Astronomers call for massive new space telescope to find next earth

American astronomers are calling for the development of a whole new suite of grandiose space telescopes that will be able to peer into the atmospheres of planets beyond our Solar System, listen to black holes ringing as they form throughout the Universe, and look back in time to when galaxies first emerged.

American astronomers are calling for the development of a whole new suite of grandiose space telescopes that will be able to peer into the atmospheres of planets beyond our Solar System, listen to black holes ringing as they form throughout the Universe, and look back in time to when galaxies first emerged. It’s all part of an ambitious long-term strategy to create the next generation of tools to study the most distant reaches of space, with the hopes of launching these spacecraft throughout the 2030s and the 2040s.

Astronomers laid out their vision for this future in a report known as the Decadal Survey on Astronomy and Astrophysics, released today by the National Academies of Sciences. Compiled every 10 years after extensive meetings and debate, the survey is essentially a wishlist, detailing the highest priority missions astronomers would like NASA to build in the coming decade. Decadal surveys of the past have led to the formation of some of NASA’s most enterprising missions, such as the Hubble Space Telescope currently in orbit around the Earth, and the James Webb Space Telescope, or JWST, which is set to launch into deep space before the end of the year.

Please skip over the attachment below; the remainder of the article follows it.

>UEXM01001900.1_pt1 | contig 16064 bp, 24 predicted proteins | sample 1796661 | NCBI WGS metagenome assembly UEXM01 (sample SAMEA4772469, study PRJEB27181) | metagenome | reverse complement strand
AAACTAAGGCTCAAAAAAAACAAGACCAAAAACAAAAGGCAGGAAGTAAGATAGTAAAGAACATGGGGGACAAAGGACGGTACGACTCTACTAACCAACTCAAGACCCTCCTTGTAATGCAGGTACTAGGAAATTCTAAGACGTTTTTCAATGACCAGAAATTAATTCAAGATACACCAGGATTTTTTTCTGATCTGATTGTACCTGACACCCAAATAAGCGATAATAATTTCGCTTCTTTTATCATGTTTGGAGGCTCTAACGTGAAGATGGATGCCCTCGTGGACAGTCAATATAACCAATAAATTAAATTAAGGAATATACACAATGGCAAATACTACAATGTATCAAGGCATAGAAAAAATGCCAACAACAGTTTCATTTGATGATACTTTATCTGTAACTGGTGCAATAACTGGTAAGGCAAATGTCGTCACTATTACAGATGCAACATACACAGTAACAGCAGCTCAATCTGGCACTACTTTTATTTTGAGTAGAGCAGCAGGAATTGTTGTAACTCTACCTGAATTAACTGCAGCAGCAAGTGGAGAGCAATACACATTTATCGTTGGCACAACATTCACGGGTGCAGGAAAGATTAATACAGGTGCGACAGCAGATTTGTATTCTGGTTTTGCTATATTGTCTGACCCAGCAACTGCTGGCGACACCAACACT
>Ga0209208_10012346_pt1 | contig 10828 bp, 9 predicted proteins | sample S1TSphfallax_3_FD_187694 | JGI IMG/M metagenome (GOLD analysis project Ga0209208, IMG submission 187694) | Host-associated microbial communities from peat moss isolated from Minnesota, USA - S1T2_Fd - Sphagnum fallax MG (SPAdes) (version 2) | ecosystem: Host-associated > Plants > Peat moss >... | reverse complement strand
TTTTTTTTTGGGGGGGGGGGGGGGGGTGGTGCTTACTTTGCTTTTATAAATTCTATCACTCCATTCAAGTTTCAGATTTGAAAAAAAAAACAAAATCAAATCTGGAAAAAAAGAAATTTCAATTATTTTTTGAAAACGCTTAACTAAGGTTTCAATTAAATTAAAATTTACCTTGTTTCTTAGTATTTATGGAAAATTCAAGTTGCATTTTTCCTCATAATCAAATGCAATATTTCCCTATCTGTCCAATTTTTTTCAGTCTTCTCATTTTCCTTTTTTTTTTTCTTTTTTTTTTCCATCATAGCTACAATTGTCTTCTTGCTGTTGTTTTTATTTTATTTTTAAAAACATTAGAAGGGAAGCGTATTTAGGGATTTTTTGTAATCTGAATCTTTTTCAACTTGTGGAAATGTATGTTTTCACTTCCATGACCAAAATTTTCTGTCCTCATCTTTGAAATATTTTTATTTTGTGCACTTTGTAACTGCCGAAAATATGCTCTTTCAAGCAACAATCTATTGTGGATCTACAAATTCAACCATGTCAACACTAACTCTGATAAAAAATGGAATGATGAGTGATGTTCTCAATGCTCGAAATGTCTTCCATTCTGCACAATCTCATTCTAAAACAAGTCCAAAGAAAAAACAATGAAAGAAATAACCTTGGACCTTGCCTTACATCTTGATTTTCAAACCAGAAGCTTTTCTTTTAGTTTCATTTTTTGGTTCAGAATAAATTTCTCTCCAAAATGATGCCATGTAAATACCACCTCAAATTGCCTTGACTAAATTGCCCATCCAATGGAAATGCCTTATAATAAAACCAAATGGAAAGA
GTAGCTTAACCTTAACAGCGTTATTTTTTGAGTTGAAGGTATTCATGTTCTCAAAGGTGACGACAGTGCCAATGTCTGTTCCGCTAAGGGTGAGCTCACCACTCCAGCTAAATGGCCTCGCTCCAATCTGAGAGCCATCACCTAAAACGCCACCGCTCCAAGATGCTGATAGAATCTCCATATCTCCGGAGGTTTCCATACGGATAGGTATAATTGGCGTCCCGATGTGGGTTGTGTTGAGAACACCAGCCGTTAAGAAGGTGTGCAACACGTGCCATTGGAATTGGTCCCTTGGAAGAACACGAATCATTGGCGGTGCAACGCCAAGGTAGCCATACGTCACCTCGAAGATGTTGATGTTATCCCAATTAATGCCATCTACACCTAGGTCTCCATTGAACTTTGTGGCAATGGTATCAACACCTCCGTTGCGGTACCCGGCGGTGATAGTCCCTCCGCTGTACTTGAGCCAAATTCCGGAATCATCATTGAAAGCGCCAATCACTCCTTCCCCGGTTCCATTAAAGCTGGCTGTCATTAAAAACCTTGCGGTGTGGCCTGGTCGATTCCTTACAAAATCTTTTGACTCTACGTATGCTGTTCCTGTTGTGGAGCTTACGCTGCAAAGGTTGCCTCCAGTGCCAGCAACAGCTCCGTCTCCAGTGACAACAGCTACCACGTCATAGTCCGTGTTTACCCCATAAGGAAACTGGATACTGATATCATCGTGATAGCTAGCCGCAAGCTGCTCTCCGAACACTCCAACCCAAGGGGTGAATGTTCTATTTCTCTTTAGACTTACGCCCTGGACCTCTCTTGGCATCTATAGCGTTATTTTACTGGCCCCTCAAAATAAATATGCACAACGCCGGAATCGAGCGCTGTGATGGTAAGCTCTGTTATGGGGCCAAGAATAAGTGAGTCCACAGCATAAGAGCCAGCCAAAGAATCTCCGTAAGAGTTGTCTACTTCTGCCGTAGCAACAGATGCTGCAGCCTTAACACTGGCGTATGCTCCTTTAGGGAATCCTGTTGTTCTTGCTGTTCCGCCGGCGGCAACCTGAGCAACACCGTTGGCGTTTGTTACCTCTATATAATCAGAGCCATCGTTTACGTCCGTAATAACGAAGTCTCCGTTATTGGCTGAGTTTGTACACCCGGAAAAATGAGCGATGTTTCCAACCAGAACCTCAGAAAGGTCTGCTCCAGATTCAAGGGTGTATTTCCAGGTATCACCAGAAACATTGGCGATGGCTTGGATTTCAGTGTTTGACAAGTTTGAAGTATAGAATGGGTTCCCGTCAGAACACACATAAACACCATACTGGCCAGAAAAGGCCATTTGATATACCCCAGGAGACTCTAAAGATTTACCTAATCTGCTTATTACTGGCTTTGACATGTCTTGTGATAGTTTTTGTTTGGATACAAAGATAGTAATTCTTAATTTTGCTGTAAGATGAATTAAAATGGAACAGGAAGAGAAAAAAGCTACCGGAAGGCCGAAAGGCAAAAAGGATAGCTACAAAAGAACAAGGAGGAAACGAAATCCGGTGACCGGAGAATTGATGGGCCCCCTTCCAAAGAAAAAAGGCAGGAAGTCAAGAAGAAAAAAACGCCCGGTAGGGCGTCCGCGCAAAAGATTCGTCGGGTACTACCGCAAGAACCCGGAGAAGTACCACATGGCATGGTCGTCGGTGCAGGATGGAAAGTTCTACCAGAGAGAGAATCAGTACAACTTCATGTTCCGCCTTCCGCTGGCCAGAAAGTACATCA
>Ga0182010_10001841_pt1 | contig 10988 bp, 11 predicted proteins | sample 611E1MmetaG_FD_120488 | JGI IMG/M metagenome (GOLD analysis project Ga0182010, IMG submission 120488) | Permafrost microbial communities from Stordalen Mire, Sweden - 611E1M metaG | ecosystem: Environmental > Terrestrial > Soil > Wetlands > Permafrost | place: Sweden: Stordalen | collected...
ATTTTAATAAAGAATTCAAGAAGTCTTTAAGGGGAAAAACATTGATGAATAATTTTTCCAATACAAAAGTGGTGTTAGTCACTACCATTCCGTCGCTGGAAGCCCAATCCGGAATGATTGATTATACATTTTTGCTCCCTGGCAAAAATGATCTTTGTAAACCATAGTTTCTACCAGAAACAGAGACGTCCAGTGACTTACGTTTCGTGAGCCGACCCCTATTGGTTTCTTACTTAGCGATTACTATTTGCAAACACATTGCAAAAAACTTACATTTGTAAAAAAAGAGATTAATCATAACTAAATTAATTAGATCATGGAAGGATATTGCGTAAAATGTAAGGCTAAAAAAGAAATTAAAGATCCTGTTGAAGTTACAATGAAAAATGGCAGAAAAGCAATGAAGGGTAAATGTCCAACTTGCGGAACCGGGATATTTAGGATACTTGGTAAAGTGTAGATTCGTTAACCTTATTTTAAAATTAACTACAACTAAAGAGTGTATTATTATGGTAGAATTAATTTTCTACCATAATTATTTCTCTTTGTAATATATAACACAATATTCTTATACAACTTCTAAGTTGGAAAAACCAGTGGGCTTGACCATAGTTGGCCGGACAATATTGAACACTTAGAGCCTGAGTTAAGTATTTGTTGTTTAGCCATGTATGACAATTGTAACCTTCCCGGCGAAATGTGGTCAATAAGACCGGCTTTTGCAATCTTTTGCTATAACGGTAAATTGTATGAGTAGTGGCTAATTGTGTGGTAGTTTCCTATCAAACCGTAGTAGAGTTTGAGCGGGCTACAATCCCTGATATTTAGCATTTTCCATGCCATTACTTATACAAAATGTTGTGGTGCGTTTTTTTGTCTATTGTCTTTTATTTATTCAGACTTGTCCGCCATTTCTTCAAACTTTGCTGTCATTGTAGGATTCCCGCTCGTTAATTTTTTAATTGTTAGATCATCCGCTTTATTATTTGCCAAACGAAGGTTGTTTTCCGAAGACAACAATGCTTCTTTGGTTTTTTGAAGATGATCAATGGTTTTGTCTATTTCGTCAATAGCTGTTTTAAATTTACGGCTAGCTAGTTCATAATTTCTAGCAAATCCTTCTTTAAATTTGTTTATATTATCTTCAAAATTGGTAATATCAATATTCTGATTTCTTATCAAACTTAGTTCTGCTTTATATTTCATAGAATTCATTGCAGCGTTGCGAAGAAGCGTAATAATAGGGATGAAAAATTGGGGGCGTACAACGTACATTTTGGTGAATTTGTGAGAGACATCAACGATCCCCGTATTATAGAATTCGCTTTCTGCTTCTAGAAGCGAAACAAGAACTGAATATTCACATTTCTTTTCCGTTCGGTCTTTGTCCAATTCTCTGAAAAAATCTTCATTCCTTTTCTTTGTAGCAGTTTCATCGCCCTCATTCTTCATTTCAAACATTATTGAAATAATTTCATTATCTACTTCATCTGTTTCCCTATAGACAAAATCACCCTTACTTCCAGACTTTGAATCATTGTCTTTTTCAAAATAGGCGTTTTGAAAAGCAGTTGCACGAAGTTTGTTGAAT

Typically in their report, astronomers will provide a list of missions they’d most like to see move forward, ranked in order of priority. This year, the recommendations are a little different. Similar to past surveys, the new survey recommends building one big “flagship” space telescope—a behemoth that can see infrared, optical, and ultraviolet light in the atmospheres of planets that are 10 billion times fainter than the stars they orbit, searching for signs of life. But the report also recommends developing two smaller telescopes—one that sees X-rays and one that sees in far-infrared—almost simultaneously while investing in various ground-based telescopes and space missions already in development. They’re calling this pipeline the “Great Observatories Mission and Technology Maturation Program,” and it would result in multiple spacecraft being built together.

That way, in several decades’ time, astronomers will have an entire fleet of new space telescopes providing the most comprehensive picture ever of the distance Universe. Many in the science community are thrilled about that idea. “The Decadal team rose to the challenge,” Heidi Hammel, the vice president for science at Association of Universities for Research in Astronomy, a consortium of academic institutions that operate major telescopes, said in an email. “They laid out the awesome science, and they made bold choices, both for ground-based and space-based facilities. I am so happy right now.”

The biggest goal laid out in the Decadal Survey — and the priority of its flagship space telescope — is finding and cataloging worlds beyond our Solar System. The first of these distant planets, known as exoplanets, were only discovered in the early 1990s. Since then, astronomers have cataloged thousands more, completely transforming our understanding of the cosmos. Now that we know exoplanets are common, scientists are on the hunt for one — or more — that might be home to alien life.

The problem is that studying exoplanets is unbelievably difficult. These worlds are extremely far away, typically orbiting very bright stars that overwhelm them in light and wash them out. That prevents astronomers from seeing exoplanets directly. Instead, scientists must infer their presence, either by staring at a distant star and waiting for it to dim ever so slightly — a sign that a tiny world is passing in front of it, blocking its light — or measuring how distant stars wobble due to the gravitational pull of a nearby planet.